Azure Enterprise Integration Series - Part 3#

Azure Enterprise Integration Series

Part 3: Visual Studio and Project Types

This is the third in a series of 12 blog posts on Azure Enterprise Integration.

Each blog post is accompanied by a video that covers the same content.

1. Visual Studio Development

As an enterprise integration developer, Azure gives you some new choices. Foremost amongst those is the ability to develop code *outside of Visual Studio*. Whilst that is the norm for most open-source and non-Microsoft technologies (e.g. Python, Ruby, anything developed on a non-Windows PC), for most Microsoft integration developers, developing outside of Visual Studio may take you outside of your comfort zone.

In fact, when Logic Apps first debuted, much was made of the fact that you could develop in your browser – a revolutionary idea (to Microsoft developers) and one that Microsoft have put a lot of time and effort into.

In fact, the early versions of Visual Studio Online were focused around you being able to write. Test, and deploy C# code from your browser, the legacy of which still carries on with Azure Functions today.

But developing in a browser introduces its own concerns: how you do manage your code, how do you source control it, what about promoting it to different environments, etc.

Some organisations love the idea of browser development: these are organisations that have jumped whole-heartedly on the Agile bandwagon, use Git and Scrum, release regularly, and much prefer a lighter-weight development process.

But for most Enterprises, Visual Studio is where it’s at: it complements our existing development processes; reduces training on new development techniques; and is familiar to most of the developers we employ.

2. Project Types

Although Visual Studio contains templates for many different types of projects, we’re only interested in a subset of them for Azure integration development:

Visual Studio Project Type

Supported Azure Resources

Azure Resource Group

API Connection

App Service

Azure SQL Server1

Integration Account2

Logic Apps3

Service Bus

Storage Account

etc.

Azure Functions

Functions

ASP.NET Web Application

Web App4

Mobile App4

API App4

Integration

Integration Account contents (schemas etc.) 3

Web Job

Web Job

SQL Server Database

Database objects (tables etc.) 2

There are a few discrepancies with the project types though:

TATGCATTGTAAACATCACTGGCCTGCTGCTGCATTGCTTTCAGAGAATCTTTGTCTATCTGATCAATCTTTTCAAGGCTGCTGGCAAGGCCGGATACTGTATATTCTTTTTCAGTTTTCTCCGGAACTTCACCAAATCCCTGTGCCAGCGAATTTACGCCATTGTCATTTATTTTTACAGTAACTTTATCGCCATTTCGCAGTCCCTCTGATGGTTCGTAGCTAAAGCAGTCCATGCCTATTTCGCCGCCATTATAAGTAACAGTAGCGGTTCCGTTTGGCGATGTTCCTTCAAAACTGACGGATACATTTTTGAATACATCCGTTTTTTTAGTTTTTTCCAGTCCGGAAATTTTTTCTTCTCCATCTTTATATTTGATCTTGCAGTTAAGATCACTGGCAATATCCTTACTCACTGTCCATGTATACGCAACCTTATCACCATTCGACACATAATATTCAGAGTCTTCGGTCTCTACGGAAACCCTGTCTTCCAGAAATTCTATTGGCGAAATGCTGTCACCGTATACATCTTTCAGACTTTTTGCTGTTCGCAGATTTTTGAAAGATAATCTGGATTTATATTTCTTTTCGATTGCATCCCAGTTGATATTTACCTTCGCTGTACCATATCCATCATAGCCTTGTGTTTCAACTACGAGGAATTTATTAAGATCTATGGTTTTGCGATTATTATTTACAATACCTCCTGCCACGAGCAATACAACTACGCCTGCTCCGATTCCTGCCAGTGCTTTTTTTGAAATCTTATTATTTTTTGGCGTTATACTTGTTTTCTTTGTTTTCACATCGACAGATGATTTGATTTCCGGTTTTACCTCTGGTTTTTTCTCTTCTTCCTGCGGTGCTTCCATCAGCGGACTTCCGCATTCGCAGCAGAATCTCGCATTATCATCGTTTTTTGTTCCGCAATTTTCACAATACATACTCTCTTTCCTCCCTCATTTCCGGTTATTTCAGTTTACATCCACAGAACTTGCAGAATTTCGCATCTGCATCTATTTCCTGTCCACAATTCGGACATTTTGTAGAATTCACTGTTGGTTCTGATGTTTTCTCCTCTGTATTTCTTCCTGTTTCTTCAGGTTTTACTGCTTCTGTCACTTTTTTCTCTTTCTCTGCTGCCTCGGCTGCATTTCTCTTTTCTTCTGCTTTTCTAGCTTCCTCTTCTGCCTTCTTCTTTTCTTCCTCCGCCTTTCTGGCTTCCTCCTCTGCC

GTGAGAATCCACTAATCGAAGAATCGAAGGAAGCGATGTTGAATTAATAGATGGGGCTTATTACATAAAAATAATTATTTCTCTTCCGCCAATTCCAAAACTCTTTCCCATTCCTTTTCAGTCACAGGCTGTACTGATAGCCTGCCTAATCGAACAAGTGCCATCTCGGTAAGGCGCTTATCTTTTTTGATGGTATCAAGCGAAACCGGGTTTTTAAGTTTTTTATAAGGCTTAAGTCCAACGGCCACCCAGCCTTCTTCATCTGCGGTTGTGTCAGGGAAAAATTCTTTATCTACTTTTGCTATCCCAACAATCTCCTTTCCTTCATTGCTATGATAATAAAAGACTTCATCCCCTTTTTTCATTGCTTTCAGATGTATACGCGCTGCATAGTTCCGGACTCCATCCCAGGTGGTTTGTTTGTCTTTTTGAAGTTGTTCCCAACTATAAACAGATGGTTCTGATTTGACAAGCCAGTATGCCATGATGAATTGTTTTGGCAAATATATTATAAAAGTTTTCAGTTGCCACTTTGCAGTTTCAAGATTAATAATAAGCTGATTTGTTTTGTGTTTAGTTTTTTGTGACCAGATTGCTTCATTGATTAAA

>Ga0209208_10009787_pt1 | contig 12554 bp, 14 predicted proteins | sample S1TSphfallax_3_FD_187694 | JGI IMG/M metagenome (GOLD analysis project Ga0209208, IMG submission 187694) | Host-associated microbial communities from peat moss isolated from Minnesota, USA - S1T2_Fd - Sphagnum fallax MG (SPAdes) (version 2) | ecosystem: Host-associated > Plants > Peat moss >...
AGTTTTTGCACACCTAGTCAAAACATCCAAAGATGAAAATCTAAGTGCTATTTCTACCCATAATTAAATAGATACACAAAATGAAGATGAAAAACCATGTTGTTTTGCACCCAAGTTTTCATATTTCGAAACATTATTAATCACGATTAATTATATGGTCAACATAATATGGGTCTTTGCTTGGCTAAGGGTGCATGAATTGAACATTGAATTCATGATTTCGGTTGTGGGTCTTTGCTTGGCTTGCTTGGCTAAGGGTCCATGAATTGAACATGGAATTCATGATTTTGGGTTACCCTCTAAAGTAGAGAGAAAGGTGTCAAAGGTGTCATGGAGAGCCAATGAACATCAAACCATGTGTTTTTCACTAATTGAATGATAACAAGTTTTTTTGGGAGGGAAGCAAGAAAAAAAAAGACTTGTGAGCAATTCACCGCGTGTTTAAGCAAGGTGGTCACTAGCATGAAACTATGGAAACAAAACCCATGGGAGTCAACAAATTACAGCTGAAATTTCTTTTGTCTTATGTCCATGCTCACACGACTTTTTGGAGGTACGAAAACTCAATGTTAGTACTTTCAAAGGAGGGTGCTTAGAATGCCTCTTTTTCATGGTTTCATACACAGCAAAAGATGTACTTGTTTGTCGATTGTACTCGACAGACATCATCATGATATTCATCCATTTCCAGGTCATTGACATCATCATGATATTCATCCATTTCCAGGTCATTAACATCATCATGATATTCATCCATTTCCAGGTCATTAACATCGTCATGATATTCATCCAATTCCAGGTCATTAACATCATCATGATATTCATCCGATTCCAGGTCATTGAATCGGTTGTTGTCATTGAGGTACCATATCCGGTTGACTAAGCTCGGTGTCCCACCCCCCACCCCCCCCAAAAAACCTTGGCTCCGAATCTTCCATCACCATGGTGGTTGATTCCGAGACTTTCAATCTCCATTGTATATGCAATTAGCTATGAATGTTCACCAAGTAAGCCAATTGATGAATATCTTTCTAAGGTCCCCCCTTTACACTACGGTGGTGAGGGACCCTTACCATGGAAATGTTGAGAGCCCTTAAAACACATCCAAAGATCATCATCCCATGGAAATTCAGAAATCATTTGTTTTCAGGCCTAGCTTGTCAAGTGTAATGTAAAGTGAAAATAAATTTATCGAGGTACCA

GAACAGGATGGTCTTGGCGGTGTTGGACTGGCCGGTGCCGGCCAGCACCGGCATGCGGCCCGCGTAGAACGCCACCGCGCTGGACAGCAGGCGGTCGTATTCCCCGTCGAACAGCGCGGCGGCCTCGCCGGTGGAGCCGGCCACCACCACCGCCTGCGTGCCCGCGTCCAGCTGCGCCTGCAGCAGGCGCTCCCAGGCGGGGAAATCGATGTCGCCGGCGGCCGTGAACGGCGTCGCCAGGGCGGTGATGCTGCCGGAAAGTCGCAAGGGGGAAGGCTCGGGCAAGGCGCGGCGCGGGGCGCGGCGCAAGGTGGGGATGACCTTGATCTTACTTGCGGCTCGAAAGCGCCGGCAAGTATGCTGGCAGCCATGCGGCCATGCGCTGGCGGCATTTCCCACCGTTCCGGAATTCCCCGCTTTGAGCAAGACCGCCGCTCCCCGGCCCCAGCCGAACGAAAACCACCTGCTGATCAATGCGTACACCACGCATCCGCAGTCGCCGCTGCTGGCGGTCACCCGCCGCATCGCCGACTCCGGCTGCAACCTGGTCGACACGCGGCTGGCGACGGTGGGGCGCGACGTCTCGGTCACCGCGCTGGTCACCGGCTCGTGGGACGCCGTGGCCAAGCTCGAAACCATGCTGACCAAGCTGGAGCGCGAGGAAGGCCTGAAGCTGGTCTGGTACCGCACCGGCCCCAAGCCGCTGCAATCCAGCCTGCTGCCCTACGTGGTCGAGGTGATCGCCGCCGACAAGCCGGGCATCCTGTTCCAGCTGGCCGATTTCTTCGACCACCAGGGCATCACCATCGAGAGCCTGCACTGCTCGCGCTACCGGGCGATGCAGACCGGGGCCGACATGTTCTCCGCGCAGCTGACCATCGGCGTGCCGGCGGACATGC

1 An Azure SQL Server is defined in an ARM template, although the SQL entities (databases, tables, stored procedures, etc.) need to be defined in a separate SQL Server Database project.

2 At the current time, the Integration project type doesn’t support the creation of the actual Integration Account in Azure, so you need a separate Azure Resource Group project that contains the ARM Template for the Integration Account.

3 Although Logic Apps are created in an Azure Resource Group project, they have their own designer. They are the only resource in an Azure Resource Group project that has a dedicated designer.

4 The ASP.Net Web Application project type contains the code for web applications, but doesn’t define the App Service or App Service Plan (ASP): you need a separate ARM Template for this. Although you can create the App Service/ASP at the time you publish from Visual Studio, this doesn’t allow you put the definition for the App Service/ASP in source control.

Most of the project types we use for integration development can be found in the cloud category:

The rest of this section covers the individual project types.

2.1 ASP.NET Web Application Project

The ASP.NET Web Application project template covers most Azure App Service technologies (Web Apps, API Apps, Mobile Apps).

After selecting this option (and entering the project/solution name details), you are given a dialog where you can select the type of ASP.NET technology, and whether you want to host in in Azure:

Note: If you’re using the Visual Studio testing framework, we suggest you select the option to Add unit tests in the above dialog – this will create a separate Unit Tests project with an example of a unit test.

The example in the image above shows that we wish to create an Azure API App and to host it in Azure.

Selecting the Host in the cloud option will cause a secondary dialog to appear, which is used to create an App Service and create/select an App Service Plan (this is the same dialog used when you choose the Publish option):

Remember: An App Service is equivalent to an IIS Application, and the App Service Plan defines the type of Server Farm your application is hosted on (i.e. how many servers, types of servers, how much memory you have, etc.).

We recommend that you *don’t* select the option to host in Azure at project creation: the rationale behind this is that you still must supply the same information in an ARM template (i.e. the App Service and App Service Plan) to deploy the App Service (and your ASP.NET application) from VSTS.